Will unpredictable Bangladesh dazzle or disappoint?
It's been said before that Bangladesh are most dangerous in Twenty20. That in twenty minutes of violent batting or strangulating left-arm spin, they can turn a game on its head. It's a back-handed compliment actually that seeks to turn their flaws while playing Test cricket or 50-over cricket into strengths for Twenty20 format. However, after this summer of cricket where they weren't totally outplayed by India and England, their fans would be hoping for a good performance in the Caribbean.
The slow West Indies pitches, in theory, should suit them and this is where they were instrumental in knocking out India from the 2007 World Cup. More importantly, this is where they achieved their first overseas Test and ODI series wins against a Test-playing nation not that long ago. Tamim Iqbal, who has been in great form in the last one year though he is just back from an injury, would be their main hope with the bat and much will be expected from the usual suspects - Shakib Al Hasan, Mohammad Ashraful and Aftab Ahmed.
Overall, Bangladesh's statistics aren't impressive. They won three out of their first four Twenty20 games, which included a fabulous win against West Indies when Ashraful and Aftab unfurled sparkling knocks, but they have lost their last ten games.
Strengths and weaknesses
It's still their unpredictability that is their strength and weakness. On their day, they could play as awesomely as they did in the thrashing of India in the World Cup but can combust as spectacularly as well. In Tamim, they have as good an opener as any other side and in Shakib they have one of the better allrounders going around in the circuit but their seam department is a worry. Mashrafe Mortaza has been busy fighting injuries, Syed Rasel is steady and Rubel Hossain is not consistent yet.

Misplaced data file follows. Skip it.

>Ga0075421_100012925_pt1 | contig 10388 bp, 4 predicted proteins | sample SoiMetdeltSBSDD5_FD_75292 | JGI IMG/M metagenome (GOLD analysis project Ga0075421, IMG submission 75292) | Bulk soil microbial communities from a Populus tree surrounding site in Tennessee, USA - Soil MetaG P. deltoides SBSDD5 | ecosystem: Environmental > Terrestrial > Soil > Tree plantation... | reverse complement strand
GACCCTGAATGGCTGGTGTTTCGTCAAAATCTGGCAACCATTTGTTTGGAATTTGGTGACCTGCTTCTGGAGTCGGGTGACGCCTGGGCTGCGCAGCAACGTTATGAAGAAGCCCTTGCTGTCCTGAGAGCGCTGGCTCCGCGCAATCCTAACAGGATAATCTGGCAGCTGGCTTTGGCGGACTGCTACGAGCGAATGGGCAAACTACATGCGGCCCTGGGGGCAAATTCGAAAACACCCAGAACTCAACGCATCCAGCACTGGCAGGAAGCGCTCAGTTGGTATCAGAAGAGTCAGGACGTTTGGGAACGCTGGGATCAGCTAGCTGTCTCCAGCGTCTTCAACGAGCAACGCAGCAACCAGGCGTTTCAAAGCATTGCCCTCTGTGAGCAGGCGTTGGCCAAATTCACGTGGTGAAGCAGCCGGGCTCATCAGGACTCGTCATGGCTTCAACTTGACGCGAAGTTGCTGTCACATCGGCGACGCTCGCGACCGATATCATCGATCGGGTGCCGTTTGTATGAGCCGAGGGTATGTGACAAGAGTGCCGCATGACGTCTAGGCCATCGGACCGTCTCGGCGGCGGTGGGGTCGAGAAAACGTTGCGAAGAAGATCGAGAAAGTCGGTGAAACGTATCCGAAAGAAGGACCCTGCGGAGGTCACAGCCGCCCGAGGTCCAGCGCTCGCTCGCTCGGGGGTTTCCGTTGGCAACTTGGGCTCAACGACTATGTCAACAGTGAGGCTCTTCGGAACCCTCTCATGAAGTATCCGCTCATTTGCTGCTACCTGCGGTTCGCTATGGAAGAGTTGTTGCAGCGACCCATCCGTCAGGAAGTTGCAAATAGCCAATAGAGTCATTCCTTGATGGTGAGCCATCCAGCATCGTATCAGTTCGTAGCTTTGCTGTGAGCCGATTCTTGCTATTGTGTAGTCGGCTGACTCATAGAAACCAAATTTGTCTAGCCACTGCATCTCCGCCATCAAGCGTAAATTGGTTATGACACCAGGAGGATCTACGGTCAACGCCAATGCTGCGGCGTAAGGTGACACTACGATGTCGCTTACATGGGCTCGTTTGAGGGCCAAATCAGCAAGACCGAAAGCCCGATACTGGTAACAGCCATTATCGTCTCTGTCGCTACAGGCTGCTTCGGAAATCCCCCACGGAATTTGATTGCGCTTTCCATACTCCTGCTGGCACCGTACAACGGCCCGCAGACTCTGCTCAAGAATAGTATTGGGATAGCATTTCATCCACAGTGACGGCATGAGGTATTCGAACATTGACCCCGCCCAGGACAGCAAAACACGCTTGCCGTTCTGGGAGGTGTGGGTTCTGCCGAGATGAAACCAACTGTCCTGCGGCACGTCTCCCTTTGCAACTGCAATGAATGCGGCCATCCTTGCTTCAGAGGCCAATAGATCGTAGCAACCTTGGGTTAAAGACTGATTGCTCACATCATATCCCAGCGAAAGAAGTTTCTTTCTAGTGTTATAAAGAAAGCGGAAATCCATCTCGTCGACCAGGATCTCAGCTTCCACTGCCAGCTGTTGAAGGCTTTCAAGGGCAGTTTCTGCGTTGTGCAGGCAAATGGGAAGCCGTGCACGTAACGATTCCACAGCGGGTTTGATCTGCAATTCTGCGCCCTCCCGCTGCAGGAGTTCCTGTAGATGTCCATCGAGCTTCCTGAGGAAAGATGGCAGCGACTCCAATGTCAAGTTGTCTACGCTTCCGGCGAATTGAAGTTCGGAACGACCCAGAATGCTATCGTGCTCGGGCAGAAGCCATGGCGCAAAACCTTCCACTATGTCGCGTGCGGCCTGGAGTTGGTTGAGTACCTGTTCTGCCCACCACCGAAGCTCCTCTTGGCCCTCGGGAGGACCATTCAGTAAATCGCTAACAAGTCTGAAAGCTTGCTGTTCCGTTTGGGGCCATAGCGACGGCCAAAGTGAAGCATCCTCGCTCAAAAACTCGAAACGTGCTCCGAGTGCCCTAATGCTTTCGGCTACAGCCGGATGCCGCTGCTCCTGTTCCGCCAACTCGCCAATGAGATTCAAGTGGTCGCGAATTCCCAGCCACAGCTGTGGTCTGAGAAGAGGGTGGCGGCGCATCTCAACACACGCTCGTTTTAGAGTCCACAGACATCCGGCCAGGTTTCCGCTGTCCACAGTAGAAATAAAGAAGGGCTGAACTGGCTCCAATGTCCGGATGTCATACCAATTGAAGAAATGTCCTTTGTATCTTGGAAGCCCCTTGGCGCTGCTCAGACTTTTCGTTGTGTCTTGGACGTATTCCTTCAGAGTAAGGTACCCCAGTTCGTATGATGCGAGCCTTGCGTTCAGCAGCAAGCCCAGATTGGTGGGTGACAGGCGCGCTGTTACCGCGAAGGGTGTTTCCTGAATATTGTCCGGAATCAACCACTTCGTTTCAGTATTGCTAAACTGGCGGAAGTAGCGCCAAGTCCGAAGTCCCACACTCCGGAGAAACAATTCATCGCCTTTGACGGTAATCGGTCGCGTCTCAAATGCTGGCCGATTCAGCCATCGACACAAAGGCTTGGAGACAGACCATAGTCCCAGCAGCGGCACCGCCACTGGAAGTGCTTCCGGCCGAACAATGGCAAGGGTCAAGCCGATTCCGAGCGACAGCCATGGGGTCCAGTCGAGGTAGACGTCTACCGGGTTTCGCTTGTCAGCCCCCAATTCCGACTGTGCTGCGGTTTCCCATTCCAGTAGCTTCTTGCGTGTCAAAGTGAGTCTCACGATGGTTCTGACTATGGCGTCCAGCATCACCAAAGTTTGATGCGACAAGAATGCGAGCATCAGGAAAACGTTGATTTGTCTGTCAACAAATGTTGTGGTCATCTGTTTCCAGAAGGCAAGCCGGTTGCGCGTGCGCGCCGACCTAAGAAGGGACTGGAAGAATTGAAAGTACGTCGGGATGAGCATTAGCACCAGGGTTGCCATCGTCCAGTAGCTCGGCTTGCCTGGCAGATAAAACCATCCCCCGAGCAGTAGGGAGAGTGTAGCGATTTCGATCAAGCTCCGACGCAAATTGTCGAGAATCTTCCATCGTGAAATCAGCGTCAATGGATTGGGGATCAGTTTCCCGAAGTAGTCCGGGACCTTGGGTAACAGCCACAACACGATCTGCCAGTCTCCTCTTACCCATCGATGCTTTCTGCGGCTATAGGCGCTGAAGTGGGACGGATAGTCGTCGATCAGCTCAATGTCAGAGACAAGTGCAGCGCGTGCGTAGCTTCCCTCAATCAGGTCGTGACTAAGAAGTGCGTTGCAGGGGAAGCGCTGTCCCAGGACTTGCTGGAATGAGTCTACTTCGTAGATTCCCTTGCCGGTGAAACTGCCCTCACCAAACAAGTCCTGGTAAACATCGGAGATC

Look no further than Tamim Iqbal. For long, Bangladesh have had many attacking batsmen but lacking in discipline, but Tamim has been rapidly maturing in the recent months and is blossoming into a fine world-class player. He has the shots and is now showcasing his strong temperament as well.
Shakib Al Hasan has already established himself as a world-class allrounder and it was he, more than Mortaza, who should have got into an IPL team. He is a fiercely ambitious man and one who has never shied away from facing the heat, be it on the field or out of it. He bowls like a miser and tries to bat like a millionaire.
Mahmudullah is another young player who is maturing quickly. He has converted himself from being a "hitter" who used to bat at No.8 in domestic cricket into a responsible lower middle-order batsman who bowls handy offspin. If Bangladesh top order combusts, it will be Mahmudullah that the management will look to get them to a decent score.
# For someone who has dazzled in Tests and one-dayers recently, Tamim is yet to prove himself in the Twenty20 format - he averages just 13.38 from 13 games
# Ashraful has just one fifty in 13 games but the stunning 27-ball 61 against West Indies is the knock with the highest strike-rate for any innings over 50 by an Bangladeshi batsman.